New coronavirus variants could lead to a rapid rise in Covid-19 cases, and can "dangerously accelerate the trajectory of the pandemic," US health officials warned Wednesday.
"I know these variants are concerning, especially as we're seeing signs of progress," US Centers for Disease Control and Prevention Director Dr. Rochelle Walensky said during a White House briefing on Wednesday. "I'm talking about them today because I am concerned, too.
"The continued spread of variants that are more transmissible could jeopardize the progress we have made in the last month if we let our guard down."
In a report released Wednesday, researchers from the CDC and the Minnesota health department detailed cases of the B.1.1.7 variant -- first identified in the United Kingdom -- among eight Minnesota residents. Earlier modeling data has suggested this variant, which may be more transmissible, could become the predominant variant in the United States in March.
The new study, published in CDC's Morbidity and Mortality Weekly Report, described people ages 15 to 41 whose samples were collected from mid-December through mid-January; five reported Covid-19-like symptoms and three were asymptomatic.
Among the eight people, three had a history of international travel in the two weeks before they became ill, including two who traveled to West Africa and one who traveled to the Dominican Republic, and three others had traveled to California. One person was exposed to the virus at home, and another in the community. None had a history of travel to the UK.
Identification of the variant in Minnesota "highlights the importance of mitigation measures such as mask use, physical distancing, avoiding crowds and poorly ventilated indoor spaces, isolation of persons with diagnosed COVID-19, quarantine of close contacts of persons with COVID-19, and adherence to CDC travel guidance," the report says.
During the White House briefing, Walensky said it's "more important than ever for us to do everything we can to decrease the spread."
"Fewer cases means fewer opportunities for the variants to spread and fewer opportunities for new variants to emerge," she said.
On Tuesday, the CDC reported at least 1,299 cases of coronavirus strains first spotted in the UK, South Africa and Brazil have been reported in the United States. The vast majority of these cases, 1,277, are the B.1.1.7 variant originally detected in the UK. This variant has been found in 41 states and Washington, DC. Roughly a third are in Florida.
Nineteen of those 1,299 are the B.1.351 variant first identified in South Africa. The P.1 strain first linked to Brazil has been discovered among two cases in Minnesota and one in Oklahoma.
These numbers don't represent the total number of such cases circulating in the United States, but rather, only those found by analyzing positive samples.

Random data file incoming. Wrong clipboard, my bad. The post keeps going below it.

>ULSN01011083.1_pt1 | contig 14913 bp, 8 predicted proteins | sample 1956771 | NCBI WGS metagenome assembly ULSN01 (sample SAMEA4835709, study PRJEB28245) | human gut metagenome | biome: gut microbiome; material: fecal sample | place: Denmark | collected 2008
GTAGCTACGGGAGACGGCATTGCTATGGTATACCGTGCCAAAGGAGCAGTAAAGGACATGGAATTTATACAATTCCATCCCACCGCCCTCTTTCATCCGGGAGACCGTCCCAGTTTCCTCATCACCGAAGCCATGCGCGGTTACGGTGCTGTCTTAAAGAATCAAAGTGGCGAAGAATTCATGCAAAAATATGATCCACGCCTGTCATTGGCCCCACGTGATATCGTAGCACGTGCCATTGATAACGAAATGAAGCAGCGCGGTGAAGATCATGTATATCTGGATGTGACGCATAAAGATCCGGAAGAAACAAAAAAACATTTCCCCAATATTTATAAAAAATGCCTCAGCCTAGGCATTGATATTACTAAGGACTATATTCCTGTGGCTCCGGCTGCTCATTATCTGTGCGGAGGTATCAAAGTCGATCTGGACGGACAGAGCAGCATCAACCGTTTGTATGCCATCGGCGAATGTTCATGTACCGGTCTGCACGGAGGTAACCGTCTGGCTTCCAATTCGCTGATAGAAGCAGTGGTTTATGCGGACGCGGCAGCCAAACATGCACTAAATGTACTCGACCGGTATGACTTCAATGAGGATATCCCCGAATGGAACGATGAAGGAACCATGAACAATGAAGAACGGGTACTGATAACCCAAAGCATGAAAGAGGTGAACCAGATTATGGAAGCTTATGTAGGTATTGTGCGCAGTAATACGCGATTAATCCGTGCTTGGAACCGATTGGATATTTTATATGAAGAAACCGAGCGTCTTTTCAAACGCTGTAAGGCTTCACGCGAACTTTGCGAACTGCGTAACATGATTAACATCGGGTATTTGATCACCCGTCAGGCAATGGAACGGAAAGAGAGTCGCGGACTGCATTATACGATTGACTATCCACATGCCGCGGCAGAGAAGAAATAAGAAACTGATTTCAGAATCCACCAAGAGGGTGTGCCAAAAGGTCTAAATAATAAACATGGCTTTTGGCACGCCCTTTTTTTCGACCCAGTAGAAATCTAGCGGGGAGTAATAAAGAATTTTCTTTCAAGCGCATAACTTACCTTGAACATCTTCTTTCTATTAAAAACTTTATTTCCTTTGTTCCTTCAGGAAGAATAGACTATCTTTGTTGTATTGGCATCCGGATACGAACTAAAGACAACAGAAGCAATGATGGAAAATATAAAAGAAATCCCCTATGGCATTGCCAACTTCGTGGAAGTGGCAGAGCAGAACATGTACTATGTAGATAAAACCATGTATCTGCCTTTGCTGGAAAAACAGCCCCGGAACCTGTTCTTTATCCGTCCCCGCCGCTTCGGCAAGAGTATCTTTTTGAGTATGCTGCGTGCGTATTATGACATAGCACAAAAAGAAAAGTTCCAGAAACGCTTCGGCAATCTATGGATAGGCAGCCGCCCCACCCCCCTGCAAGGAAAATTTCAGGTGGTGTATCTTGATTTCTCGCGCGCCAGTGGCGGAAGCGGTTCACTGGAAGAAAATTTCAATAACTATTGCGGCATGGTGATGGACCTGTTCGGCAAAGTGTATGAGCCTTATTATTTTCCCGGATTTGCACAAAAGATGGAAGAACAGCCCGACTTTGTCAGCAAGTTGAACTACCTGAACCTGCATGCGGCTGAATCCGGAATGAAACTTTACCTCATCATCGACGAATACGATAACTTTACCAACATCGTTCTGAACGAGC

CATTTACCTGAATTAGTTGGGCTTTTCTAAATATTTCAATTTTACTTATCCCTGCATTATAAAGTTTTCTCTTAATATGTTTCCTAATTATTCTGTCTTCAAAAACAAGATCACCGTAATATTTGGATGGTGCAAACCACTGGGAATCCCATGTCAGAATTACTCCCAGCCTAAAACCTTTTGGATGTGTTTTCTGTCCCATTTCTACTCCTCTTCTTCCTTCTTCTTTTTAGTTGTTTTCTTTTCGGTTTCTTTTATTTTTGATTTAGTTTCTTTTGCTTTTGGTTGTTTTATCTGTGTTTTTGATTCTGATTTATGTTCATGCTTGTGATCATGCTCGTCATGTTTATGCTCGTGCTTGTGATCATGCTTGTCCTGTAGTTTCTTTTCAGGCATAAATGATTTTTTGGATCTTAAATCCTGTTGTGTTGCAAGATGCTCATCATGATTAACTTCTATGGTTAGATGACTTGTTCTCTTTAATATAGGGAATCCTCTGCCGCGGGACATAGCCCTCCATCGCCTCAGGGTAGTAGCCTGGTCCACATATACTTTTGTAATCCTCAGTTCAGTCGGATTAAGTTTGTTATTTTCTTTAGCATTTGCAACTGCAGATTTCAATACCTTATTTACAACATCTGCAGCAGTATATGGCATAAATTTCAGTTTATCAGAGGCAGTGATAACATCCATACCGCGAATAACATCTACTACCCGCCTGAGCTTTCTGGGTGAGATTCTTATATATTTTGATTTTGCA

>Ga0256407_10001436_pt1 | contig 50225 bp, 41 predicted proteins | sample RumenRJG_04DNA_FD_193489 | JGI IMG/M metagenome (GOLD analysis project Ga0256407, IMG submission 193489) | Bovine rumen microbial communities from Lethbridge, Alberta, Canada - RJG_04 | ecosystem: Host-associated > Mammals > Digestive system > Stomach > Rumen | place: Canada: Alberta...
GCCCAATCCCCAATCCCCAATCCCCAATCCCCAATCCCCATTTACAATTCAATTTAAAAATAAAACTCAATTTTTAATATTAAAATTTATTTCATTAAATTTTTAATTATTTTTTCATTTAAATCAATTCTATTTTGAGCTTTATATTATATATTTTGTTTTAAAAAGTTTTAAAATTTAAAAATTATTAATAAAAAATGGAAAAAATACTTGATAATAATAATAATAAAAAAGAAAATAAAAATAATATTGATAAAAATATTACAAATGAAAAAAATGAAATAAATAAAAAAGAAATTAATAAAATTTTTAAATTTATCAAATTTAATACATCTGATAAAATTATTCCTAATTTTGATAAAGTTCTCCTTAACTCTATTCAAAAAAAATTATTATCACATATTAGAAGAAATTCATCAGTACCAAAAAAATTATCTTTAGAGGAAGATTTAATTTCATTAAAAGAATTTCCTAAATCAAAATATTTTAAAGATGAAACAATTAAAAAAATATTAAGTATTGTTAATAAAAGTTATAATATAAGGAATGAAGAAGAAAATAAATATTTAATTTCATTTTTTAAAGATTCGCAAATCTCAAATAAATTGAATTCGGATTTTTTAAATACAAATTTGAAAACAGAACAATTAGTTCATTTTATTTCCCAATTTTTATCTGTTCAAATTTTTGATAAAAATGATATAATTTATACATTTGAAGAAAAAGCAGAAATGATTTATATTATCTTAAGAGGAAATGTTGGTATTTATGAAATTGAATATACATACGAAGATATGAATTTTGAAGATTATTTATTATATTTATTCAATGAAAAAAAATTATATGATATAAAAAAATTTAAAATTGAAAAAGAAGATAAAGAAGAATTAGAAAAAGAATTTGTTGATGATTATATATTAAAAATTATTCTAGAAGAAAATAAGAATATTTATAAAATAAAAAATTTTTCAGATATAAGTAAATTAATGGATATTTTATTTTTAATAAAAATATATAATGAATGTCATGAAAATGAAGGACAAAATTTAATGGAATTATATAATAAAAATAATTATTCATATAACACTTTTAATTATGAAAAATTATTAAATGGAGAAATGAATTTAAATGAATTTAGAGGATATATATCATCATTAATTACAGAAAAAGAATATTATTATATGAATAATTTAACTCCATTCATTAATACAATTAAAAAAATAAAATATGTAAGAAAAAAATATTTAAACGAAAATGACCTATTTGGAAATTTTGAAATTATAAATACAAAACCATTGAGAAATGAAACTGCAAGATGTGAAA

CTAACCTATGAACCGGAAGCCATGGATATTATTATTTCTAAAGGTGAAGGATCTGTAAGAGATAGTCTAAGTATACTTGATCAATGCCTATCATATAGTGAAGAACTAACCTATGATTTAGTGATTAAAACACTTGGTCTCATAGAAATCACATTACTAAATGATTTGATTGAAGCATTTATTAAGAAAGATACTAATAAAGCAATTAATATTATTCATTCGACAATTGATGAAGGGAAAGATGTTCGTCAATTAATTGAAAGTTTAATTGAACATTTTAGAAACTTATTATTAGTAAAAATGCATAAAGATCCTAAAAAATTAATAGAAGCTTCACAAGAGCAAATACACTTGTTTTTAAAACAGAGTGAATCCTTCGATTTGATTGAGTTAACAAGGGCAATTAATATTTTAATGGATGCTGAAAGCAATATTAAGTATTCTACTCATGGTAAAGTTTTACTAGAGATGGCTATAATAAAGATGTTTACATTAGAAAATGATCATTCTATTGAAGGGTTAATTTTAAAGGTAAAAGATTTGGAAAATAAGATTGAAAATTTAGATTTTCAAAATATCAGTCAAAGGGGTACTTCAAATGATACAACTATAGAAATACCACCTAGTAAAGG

Rapid increase in cases is 'not inevitable'
In a separate report released by the CDC on Wednesday, researchers in Zambia and elsewhere described how the detection of the B.1.351 variant in South Africa coincided with a rapid rise of cases in Zambia -- and the variant might have become the dominant strain there.
The B.1.351 variant also might be circulating elsewhere in southern Africa, where many countries reported rapid increases in Covid-19 case numbers in December and January, the report said.
"Spread of the B.1.351 variant is of public health concern because of the potential for increased transmissibility and, thus, increases in cases, hospitalizations, and deaths," researchers wrote.
In a related commentary also published Wednesday, Walensky, Dr. Henry Walke from the CDC and Dr. Anthony Fauci, director of the National Institute of Allergy and Infectious Diseases, wrote that genomic sequencing identified no cases of the B.1.351 variant in Zambia in March to early December 2020, but the variant was identified in 96% of samples sequenced from a one-week period in mid-December. That corresponded with a 16-fold increase in Covid-19 incidence in Zambia from early December to early January.
"The possibility of a similar experience in the US is a real threat," Walensky and her co-authors wrote in the medical journal JAMA. "However, such an outcome is not inevitable; the US and other countries have the capability to prevent this outcome from occurring with a strong and immediate public health response."
They note the US Department of Health and Human Services' SARS-CoV-2 Interagency Group was developed to increase coordination among agencies, including to rapidly identify and monitor variants of concern. Agencies are evaluating testing, studying reinfection and assessing therapeutics. They continue to study how vaccines are impacted by the variants, and research "breakthrough" infections that occur after vaccination.
Although US Covid-19 cases are falling, they said reducing transmission is key, as is accelerated vaccination.
There's also a push to increase genome sequencing surveillance in the United States -- state health departments are handling 750 samples per week, and CDC is now contracting with commercial labs to "significantly increase" surveillance to more than 6,000 samples per week.
"A concerted and well-coordinated public health effort, together with rapid and widespread uptake of effective vaccines, is essential to remain ahead of the inevitable evolution of variants that could dangerously accelerate the trajectory of the pandemic," Walensky and her co-authors wrote.